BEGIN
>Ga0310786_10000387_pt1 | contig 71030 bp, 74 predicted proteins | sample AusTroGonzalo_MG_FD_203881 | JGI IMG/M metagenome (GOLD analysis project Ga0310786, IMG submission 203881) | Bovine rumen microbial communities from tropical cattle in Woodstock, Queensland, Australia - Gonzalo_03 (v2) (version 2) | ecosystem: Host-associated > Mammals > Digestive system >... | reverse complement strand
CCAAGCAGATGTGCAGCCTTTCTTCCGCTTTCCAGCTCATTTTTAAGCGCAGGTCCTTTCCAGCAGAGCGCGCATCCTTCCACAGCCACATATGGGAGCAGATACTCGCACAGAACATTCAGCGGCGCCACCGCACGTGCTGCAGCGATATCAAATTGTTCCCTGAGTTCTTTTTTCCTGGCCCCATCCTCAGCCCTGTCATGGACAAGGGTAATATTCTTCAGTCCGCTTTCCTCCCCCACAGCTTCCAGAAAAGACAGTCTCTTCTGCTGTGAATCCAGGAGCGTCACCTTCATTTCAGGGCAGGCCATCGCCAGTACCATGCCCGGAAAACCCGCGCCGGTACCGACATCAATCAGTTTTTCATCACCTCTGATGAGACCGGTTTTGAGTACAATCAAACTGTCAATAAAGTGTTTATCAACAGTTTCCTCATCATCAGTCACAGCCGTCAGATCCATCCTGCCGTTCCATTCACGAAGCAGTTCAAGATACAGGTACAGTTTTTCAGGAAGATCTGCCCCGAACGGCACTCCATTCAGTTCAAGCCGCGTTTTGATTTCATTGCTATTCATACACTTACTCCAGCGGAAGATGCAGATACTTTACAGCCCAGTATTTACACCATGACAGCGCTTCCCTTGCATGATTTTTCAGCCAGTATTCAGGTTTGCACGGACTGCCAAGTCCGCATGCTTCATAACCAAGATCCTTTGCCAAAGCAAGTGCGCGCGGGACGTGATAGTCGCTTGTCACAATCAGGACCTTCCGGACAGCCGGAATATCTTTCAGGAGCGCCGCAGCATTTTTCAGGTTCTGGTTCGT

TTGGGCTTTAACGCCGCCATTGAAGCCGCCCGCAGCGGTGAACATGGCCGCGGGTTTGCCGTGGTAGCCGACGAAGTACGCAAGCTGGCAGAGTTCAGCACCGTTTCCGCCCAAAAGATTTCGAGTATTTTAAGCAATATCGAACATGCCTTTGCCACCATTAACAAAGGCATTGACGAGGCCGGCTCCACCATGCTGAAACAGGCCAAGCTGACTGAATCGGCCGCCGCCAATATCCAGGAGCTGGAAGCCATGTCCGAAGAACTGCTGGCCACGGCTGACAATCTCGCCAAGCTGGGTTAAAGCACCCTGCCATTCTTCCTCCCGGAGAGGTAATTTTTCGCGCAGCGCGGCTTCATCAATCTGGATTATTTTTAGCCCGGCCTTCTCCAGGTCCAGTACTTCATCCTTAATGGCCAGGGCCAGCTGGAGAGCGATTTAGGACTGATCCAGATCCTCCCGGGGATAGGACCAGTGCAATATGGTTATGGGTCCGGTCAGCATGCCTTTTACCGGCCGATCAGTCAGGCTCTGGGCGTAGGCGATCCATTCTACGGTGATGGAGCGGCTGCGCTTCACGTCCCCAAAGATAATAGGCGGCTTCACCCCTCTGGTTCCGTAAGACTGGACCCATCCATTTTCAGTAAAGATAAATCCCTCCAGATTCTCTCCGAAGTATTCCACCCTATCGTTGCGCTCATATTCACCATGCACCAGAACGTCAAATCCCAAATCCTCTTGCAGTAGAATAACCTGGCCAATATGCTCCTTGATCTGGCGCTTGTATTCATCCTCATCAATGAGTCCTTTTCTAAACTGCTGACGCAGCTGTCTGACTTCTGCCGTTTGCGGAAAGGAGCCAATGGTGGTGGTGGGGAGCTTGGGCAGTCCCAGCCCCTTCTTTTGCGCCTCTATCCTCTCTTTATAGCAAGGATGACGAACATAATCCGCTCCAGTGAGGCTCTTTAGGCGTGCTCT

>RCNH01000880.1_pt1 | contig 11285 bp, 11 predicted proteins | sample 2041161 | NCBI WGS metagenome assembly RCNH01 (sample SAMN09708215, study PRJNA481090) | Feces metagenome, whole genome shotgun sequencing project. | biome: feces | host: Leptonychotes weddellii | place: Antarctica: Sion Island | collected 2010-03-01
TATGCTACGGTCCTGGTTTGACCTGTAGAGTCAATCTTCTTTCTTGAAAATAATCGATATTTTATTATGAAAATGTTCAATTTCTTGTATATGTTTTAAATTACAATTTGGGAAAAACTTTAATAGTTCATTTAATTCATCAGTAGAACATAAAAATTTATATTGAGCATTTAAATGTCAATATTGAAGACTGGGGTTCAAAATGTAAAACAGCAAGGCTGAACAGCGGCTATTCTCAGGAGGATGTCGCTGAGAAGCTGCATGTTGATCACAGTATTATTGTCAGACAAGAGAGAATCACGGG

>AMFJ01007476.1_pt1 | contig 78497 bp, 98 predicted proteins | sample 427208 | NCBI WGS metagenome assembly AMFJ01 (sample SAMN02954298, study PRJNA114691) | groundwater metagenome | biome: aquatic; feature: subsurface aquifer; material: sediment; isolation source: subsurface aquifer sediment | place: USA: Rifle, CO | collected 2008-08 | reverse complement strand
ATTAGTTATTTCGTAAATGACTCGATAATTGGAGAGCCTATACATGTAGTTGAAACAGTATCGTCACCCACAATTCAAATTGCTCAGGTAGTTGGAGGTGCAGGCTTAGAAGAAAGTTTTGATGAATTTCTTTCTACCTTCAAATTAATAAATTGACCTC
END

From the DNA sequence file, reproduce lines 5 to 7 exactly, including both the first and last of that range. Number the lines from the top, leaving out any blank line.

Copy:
TATGCTACGGTCCTGGTTTGACCTGTAGAGTCAATCTTCTTTCTTGAAAATAATCGATATTTTATTATGAAAATGTTCAATTTCTTGTATATGTTTTAAATTACAATTTGGGAAAAACTTTAATAGTTCATTTAATTCATCAGTAGAACATAAAAATTTATATTGAGCATTTAAATGTCAATATTGAAGACTGGGGTTCAAAATGTAAAACAGCAAGGCTGAACAGCGGCTATTCTCAGGAGGATGTCGCTGAGAAGCTGCATGTTGATCACAGTATTATTGTCAGACAAGAGAGAATCACGGG

>AMFJ01007476.1_pt1 | contig 78497 bp, 98 predicted proteins | sample 427208 | NCBI WGS metagenome assembly AMFJ01 (sample SAMN02954298, study PRJNA114691) | groundwater metagenome | biome: aquatic; feature: subsurface aquifer; material: sediment; isolation source: subsurface aquifer sediment | place: USA: Rifle, CO | collected 2008-08 | reverse complement strand
ATTAGTTATTTCGTAAATGACTCGATAATTGGAGAGCCTATACATGTAGTTGAAACAGTATCGTCACCCACAATTCAAATTGCTCAGGTAGTTGGAGGTGCAGGCTTAGAAGAAAGTTTTGATGAATTTCTTTCTACCTTCAAATTAATAAATTGACCTC